Margaret was baptised on April 14th 1883. She appears on the 1901 census as a 15 year old, another example of the Burke’s cavalier attitude to birthdays! She emigrated to the US in 1904 in the company of her sister Kitty. Kitty had emigrated around 1890 but obviously returned home for a holiday and Margaret travelled with her on her return (See post on Kitty on November 13th 2013 for more info). Margaret always said that she arrived in the US in the “Year of the James” as Pat’s son James was born that year as was Bill’s son, James Desmond. By 1910 she has trained as a stenographer and is working in a law office. She is living with her three brothers, Tom, Ned and Joe at East 56th St., Michigan Aveue. She now claims to be 22 (a good 5 years off the mark!).

I haven’t been able to find her in the 1920 / 1930 census returns but by 1940 she is living with her brother Bill (whose wife, Agnes, had died at this stage) and his daughter, Catherine and son Thomas. According to Catherine she was very good to the family after their mother’s death and they all thought a great deal of her. She is now in complete denial about her age and claims to be 40 (17 years gone at a stroke). She now works as a stenographer at the PWA office and earns $1440 annually. The PWA office may be the Public Works Administration, a public works construction agency set up in response to the 1930s Depression.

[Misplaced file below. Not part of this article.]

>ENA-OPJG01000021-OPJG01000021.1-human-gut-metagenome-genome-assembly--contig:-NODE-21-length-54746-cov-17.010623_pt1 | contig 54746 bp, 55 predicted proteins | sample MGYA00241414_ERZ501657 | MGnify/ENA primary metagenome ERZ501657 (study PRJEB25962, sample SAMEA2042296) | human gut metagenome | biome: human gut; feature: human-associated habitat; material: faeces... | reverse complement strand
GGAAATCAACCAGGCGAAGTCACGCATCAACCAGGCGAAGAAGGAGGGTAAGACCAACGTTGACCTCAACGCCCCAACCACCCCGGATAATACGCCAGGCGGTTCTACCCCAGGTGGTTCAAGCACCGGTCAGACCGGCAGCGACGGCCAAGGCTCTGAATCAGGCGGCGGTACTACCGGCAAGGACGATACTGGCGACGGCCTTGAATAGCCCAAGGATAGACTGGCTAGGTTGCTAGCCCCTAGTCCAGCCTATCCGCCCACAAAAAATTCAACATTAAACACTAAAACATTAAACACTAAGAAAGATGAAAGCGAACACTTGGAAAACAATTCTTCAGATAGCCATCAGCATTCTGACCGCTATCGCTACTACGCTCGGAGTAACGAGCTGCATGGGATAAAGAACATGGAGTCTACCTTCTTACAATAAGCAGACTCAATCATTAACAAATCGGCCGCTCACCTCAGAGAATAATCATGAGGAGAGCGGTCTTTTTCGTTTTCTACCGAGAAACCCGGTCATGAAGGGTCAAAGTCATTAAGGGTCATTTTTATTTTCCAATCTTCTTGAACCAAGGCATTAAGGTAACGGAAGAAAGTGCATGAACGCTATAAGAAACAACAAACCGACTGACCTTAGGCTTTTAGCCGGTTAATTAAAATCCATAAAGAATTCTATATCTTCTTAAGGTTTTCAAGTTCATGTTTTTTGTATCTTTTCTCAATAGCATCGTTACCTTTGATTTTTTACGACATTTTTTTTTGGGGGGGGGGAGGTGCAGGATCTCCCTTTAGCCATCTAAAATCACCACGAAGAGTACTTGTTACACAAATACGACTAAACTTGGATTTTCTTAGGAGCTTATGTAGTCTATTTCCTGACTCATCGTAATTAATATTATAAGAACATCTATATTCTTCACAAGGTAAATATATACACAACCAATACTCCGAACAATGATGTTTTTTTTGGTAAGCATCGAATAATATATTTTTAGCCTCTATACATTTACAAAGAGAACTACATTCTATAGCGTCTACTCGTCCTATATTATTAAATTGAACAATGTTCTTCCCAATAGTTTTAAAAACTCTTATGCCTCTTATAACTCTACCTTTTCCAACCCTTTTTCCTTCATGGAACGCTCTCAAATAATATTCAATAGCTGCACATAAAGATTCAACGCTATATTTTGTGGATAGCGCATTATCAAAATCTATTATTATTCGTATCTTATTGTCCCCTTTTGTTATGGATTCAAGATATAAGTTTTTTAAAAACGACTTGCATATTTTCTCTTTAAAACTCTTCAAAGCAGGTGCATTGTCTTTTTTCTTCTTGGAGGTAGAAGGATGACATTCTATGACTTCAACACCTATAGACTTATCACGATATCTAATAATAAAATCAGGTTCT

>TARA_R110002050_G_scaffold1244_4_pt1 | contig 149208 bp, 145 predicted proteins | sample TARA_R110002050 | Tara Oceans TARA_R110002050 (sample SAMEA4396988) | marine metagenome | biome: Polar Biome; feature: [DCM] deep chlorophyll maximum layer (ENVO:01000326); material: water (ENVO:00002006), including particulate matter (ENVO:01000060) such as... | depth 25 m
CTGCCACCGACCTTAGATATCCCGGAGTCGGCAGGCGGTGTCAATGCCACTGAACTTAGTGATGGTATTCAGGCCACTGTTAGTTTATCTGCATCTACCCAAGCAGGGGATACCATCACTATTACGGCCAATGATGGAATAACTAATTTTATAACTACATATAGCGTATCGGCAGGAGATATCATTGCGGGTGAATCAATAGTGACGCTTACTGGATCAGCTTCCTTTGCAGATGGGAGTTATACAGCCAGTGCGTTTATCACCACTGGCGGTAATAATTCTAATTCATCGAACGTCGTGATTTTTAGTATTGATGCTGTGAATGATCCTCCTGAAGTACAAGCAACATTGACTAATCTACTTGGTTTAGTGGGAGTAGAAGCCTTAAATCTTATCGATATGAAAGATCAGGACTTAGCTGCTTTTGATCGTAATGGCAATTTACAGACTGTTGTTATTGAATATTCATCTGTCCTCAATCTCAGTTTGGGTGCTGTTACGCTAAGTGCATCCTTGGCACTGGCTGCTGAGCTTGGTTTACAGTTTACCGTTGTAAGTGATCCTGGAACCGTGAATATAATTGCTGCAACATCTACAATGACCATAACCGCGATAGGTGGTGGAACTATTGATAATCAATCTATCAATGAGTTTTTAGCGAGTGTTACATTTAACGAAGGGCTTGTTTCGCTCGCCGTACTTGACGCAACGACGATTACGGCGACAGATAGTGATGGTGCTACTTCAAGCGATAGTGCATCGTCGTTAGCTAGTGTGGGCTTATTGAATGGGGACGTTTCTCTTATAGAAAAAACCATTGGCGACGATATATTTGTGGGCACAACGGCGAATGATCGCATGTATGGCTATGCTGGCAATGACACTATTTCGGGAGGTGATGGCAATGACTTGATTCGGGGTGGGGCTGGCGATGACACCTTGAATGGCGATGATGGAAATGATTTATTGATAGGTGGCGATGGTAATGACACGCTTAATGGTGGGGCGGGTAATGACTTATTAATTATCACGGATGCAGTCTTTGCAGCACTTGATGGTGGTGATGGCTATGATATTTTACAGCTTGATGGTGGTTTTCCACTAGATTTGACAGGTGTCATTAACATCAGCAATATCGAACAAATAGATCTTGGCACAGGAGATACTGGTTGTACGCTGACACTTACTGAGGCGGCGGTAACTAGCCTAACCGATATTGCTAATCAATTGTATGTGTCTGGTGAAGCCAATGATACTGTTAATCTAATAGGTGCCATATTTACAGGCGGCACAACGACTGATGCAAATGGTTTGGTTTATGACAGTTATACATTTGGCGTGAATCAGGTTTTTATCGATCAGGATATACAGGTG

Margaret returned to Ireland in 1922 and according to her niece, Catherine, she had trouble returning to the US due to what Catherine calls “the Black & Tan uprising”. However, what actually was going on at that time was the Civil War which broke out immediately after the War of Independence between the majority who supported the Anglo-Irish Treaty which had ended the war and those who opposed it. Over the summer and autumn of 1922 there were large-scale military operations in the south as the Pro-Treaty forces regained control of cities like Limerick and Cork. This must have prevented Margaret getting to Queenstown in Cork, the nearest port for transatlantic crossings. She would then have had to go to Dublin, catch a boat to Liverpool and join her ship there. She arrives in New York on October 22nd on the “SS Baltic”. She gives her nearest relative in Ireland as her sister Annie in Limerick City and declares that she is travelling back to her brother Jack. Her brother Joe got married to Lucy Butler in Chicago on October 11th that year and I'm presuming Margaret intended to be home for that so she was delayed quite a bit. She also came home in June, 1930 with Jack for the Eucharistic Congress in Dublin.